A cursory examination of the many exciting ways to bet on eSports.
eSports represent one of the most exciting ways to place a wager in recent years. It revolves around competitive tournaments between players and teams of mass multi-player online (MMO) PC and console video games; titles like Call of Duty, CS:GO, Dota 2 and League of Legends. These are not your typical sports competitions, where athletic prowess dominates the leaderboard. They are sports in which the sharpest minds and fastest reflexes take home the trophy. An equally sharp observer who correctly predicts the impending progress of eSports best competitors can take home a trophy too – in the form of cold, hard cash.
The Many Ways to Bet on eSports
eSports betting isn’t just about picking the winner of a match. That is the most common way to place a wager, but there are many more options. Some are riskier, but pay out very well. Some are easier to win, but yield smaller rewards. It’s up to each individual punter to decide which bets are most suitable for their bankroll and knowledge of the market.
The one thing you’ll notice as we get into eSports bet types – if you’ve ever gambled on traditional sports – is that there’s not much difference between the two. Just like physical sports, you can bet straight wins, totals, futures, handicaps, accumulators, and a slew of proposition bets. Let’s take a closer look…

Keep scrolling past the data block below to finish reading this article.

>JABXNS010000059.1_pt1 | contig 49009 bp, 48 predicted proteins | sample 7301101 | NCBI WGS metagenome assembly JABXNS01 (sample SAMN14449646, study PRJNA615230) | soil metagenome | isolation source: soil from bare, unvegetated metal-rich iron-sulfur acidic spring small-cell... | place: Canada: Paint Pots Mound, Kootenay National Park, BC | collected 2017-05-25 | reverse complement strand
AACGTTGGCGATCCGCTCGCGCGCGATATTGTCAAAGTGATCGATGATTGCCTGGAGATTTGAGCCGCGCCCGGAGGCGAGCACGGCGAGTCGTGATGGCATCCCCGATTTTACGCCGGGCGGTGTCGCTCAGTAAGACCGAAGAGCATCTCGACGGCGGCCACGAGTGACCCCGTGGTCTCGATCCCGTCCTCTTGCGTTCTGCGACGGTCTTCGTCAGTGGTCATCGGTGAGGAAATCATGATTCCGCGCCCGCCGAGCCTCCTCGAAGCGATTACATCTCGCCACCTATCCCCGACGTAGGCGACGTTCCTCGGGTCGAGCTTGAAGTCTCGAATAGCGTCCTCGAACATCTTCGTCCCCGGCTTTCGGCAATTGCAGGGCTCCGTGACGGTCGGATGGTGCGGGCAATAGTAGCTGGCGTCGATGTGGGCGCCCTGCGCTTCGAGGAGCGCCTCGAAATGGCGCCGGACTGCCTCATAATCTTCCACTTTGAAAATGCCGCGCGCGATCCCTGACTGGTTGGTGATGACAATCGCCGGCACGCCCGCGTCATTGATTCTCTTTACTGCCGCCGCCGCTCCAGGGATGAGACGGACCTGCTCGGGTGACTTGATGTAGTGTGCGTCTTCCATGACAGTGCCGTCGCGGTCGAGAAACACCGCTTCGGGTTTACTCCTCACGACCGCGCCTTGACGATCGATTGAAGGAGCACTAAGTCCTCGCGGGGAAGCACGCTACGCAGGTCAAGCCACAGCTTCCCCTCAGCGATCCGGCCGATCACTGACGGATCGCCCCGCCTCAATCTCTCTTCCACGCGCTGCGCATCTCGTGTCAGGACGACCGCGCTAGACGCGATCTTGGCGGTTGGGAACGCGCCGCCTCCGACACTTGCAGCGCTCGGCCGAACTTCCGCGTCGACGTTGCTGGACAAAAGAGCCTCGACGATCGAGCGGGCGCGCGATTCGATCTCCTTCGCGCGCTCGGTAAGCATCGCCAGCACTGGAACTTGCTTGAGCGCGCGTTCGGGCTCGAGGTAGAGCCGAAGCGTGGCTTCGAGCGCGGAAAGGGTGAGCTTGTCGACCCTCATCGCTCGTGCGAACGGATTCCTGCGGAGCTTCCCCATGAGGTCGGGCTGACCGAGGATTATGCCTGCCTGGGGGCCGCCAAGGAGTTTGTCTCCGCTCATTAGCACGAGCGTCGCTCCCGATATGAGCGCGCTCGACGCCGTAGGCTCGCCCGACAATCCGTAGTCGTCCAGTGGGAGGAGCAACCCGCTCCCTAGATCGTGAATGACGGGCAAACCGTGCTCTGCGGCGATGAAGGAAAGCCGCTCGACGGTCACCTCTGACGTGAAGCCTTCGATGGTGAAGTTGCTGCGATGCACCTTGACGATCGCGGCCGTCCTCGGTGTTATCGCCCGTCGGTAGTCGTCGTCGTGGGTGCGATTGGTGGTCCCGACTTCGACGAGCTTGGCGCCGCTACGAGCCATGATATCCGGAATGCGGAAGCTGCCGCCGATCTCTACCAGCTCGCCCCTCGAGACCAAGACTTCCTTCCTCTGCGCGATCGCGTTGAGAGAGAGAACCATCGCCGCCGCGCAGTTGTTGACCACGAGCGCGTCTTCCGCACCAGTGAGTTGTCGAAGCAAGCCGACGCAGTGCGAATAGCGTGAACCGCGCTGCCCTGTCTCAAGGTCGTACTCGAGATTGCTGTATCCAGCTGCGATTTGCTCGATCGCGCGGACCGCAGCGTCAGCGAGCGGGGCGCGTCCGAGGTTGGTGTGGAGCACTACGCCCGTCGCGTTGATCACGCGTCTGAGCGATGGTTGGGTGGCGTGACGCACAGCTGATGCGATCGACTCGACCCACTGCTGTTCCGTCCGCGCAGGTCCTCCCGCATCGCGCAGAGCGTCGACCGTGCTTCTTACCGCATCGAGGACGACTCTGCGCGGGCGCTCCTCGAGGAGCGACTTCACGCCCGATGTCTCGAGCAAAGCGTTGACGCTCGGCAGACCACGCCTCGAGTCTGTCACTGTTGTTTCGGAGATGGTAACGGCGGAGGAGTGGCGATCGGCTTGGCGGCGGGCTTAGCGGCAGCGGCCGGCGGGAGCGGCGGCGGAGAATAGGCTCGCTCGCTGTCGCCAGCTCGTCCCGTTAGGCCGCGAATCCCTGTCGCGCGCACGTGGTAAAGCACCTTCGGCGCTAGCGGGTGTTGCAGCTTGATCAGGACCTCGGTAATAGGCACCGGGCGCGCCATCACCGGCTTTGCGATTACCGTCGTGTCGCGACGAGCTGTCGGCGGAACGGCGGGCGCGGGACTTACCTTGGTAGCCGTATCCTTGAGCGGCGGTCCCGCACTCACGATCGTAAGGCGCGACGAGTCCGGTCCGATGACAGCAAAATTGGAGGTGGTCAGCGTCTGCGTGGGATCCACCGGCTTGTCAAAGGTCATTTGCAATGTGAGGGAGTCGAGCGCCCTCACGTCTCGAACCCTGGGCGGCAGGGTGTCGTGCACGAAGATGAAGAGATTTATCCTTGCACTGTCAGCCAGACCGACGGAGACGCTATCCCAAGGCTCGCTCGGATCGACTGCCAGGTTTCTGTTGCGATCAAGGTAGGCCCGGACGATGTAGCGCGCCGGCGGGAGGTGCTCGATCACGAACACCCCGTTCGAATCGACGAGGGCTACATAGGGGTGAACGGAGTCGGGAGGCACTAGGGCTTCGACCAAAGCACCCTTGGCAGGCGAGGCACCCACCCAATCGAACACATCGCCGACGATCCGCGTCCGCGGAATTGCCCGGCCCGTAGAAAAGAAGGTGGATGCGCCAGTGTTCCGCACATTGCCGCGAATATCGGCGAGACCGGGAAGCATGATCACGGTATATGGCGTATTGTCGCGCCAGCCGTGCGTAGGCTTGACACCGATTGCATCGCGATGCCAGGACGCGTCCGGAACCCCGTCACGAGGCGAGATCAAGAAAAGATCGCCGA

Straight Bet to Win
A straight bet (a.k.a. moneyline) is the simplest bet of all. It is a bet on who will win the match. Pick the winner correctly and you win the bet. Straight bets are generally placed on an entire match, where most matches include multiple rounds of play (i.e. best of 5 wins).
This type of bet can be placed on a wide range of outcomes. It is a bet that something will end in an odd or even number. It could be the number of rounds played in a match before a winner is determined. It could be the number of kills for the total round or match, or for a team, or a single player. Odd/Even bets are a fun alternative when you aren’t confident enough in your market knowledge to pick a winner, but still want to put action on the game.
Similar to Odd/Even bets, Over/Under bets are wagers on whether the specific number of (insert criteria here) will be higher or lower than the bookmaker’s given amount.
Let’s say the eSports bookie predicts the number of kills in a round between Team A and Team B will be 47.5. You can bet whether the actual kills will total over 48+ (over), or ~47 (under). The payout for a win should be equal on either side. Over/Under bets can be placed on just about anything with a number attached to it.
Outrights, or Futures as they’re commonly called in the sports betting arena, are bets on the eventual outcome of a tournament. You’re picking the player or team that will go on to win first place in an eSport event. These bets must be placed before a series begins. They’re risky in nature, but high in prize money.